Headpiece to Masterpiece

Have you ever found yourself in this creative trance, where you have an image in your mind that you want to portray, but you find it extremely difficult to transfer the idea from your brain to a canvas? Its like the “writer’s block” of art.

Believe me, you are not alone in your struggle. As artists, there are many obstacles we have to overcome to properly display the art that we have created in our minds. We cannot allow ourselves to develop a pattern of being overtly critical of ourselves or our work. Many times I have looked at a piece I am working on, and I feel dissatisfied with the progress I am making.

What I want to do today, is provide you with the techniques and methods I use to counteract that feeling of disconnect from my headpiece to my masterpiece.


Finding your own unique style and identifying your source of inspiration is key. I am an extremely complex thinker. My mind works at a hundred miles an hour and I am constantly thinking of new ways to modify and tweak my art. I have a rule that implements an atmosphere of free spirited thinking when I am painting. I want to open a portal from the mind of my audience to the heart of my art piece. What is it that weighs heavy on my soul? What do I want people to feel when looking at my work? I view this oddly dimensional triangle as a relationship between myself, the viewer and the painting.


Understanding the logistics as to how light sources and shading works, has radicalized my paintings and created the base for a more realistic pieces. If you aren’t familiar with the term “celular shading’, it is essentially being able to identify a light source, or from what angle/direction light hits an object or enters the picture, and being able to cast shadows wherever the light isn’t hitting the object. Using this celular style technique has given me the ability to bring my art to life. It adds depth and defines colour, which draws attention to the eye.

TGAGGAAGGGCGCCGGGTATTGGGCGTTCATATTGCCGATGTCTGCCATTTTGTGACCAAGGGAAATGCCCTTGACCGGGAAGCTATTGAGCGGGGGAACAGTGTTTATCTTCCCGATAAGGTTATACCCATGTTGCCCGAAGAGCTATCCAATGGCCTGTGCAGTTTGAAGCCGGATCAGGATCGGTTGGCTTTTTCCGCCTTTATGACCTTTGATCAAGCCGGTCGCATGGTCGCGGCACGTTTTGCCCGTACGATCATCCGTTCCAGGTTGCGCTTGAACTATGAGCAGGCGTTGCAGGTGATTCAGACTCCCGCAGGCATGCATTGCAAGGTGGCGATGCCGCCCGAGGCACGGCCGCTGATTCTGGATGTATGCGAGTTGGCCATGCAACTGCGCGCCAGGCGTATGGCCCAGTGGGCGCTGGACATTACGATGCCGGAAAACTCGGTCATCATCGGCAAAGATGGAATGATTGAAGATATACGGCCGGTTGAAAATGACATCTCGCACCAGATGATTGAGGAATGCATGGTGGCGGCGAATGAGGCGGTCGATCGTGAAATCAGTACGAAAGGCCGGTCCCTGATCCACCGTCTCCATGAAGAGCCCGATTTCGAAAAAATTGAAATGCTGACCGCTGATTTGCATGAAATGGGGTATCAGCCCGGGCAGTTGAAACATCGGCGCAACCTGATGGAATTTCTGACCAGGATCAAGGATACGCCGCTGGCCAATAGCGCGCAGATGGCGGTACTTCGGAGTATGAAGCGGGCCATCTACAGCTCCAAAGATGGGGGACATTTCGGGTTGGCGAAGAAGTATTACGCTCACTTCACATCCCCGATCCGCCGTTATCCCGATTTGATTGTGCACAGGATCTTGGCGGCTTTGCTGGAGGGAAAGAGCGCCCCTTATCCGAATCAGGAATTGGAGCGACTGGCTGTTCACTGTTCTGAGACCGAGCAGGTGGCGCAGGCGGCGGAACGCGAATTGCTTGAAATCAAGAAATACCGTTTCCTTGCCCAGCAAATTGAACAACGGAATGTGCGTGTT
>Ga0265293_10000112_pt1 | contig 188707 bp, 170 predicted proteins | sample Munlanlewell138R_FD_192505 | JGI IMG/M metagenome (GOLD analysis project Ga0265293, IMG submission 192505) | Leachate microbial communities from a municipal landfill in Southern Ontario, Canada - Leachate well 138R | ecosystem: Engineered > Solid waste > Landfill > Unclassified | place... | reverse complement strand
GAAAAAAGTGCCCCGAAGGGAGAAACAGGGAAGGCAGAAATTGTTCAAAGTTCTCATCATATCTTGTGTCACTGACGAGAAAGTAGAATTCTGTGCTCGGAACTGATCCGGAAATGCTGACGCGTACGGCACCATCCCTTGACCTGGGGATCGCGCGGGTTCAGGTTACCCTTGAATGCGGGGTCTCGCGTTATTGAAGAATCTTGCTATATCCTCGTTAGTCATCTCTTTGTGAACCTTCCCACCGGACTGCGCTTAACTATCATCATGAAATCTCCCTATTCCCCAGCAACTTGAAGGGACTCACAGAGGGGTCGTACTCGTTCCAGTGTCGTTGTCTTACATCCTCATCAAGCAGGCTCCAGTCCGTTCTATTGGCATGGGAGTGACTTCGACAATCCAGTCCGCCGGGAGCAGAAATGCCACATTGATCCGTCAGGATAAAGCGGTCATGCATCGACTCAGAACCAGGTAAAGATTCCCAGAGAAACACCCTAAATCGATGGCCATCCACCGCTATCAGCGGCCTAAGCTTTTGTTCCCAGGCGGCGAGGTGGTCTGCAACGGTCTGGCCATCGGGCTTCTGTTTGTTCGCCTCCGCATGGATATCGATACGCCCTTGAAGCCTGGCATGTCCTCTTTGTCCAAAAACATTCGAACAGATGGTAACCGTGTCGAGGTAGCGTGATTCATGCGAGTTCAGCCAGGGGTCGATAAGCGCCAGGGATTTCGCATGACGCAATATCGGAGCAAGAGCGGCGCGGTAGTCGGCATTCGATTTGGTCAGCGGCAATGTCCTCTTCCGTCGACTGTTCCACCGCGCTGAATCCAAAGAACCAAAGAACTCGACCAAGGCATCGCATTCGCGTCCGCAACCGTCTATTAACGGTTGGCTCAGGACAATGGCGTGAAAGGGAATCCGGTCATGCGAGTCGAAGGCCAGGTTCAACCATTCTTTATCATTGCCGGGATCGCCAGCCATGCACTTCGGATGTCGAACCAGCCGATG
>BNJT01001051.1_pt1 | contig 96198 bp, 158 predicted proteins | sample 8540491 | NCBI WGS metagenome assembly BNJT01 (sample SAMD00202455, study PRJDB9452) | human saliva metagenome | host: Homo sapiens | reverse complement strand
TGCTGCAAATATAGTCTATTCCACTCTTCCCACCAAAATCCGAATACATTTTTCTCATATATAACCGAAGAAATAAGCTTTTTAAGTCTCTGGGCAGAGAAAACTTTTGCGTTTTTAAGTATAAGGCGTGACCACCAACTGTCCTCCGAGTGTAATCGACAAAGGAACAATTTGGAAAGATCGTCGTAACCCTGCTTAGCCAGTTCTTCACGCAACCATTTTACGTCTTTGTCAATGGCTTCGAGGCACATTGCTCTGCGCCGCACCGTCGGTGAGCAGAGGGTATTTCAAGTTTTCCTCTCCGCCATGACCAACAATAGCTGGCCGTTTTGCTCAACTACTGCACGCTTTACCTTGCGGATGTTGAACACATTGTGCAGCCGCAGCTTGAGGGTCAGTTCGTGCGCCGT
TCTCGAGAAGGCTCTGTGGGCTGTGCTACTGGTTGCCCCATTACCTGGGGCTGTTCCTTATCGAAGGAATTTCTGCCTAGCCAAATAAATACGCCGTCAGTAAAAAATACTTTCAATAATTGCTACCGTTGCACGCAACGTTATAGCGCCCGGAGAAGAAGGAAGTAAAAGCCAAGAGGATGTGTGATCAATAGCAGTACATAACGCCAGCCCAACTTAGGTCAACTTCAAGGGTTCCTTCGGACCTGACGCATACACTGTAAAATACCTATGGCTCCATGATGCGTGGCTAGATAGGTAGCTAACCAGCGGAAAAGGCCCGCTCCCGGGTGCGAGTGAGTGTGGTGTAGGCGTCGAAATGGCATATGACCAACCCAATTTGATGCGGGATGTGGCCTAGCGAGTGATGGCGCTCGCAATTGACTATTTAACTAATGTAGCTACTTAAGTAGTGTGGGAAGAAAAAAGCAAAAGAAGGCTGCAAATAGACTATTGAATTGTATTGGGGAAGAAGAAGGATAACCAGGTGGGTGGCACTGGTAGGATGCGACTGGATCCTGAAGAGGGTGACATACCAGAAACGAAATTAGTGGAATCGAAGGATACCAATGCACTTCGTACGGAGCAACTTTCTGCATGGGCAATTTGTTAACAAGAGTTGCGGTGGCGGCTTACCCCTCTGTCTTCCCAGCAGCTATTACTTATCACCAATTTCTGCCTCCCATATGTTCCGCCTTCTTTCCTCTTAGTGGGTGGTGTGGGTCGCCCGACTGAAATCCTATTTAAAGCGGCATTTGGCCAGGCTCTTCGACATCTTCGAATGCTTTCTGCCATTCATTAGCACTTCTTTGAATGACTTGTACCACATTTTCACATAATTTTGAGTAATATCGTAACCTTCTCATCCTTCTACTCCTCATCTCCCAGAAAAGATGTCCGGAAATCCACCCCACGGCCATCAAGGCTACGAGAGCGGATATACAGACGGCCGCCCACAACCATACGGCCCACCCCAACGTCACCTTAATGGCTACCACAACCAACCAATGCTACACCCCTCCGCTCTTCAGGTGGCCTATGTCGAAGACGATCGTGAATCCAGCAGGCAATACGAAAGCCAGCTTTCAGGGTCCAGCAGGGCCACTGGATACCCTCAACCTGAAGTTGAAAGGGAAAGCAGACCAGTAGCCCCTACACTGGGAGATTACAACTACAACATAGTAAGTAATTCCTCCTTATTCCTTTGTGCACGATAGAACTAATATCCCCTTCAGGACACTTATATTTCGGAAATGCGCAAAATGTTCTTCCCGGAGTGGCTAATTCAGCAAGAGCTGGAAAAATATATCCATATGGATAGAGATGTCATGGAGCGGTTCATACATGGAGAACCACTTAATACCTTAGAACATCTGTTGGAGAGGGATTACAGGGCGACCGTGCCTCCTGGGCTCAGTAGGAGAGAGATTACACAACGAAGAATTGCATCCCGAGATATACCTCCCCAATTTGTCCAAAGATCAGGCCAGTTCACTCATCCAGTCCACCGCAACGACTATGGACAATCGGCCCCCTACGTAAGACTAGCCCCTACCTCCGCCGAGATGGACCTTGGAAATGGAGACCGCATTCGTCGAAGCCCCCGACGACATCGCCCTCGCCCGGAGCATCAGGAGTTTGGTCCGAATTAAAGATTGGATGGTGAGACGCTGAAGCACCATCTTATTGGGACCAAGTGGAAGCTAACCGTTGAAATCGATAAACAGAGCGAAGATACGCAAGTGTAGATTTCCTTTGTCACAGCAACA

As a kid, I used to love those polaroid cameras that would print a picture as soon as you clicked the button. It was instant gratification when you wanted a picture to show people.

Acrylic painting isn’t quite like a polaroid. Its more like darkroom. A darkroom is a room specifically designed for the development of photos. Every element is controlled within the space, including temperature and cleanliness. The process to fully develop a photo using photographic processing in a darkroom can take anywhere from hours to days, depending on the size of the photo.

I treat my art as if I were developing a photo in a darkroom, with patience and diligence. I take my time to pay attention to the small details. Doing this will bring intensity and richness to your work.

Most of all…

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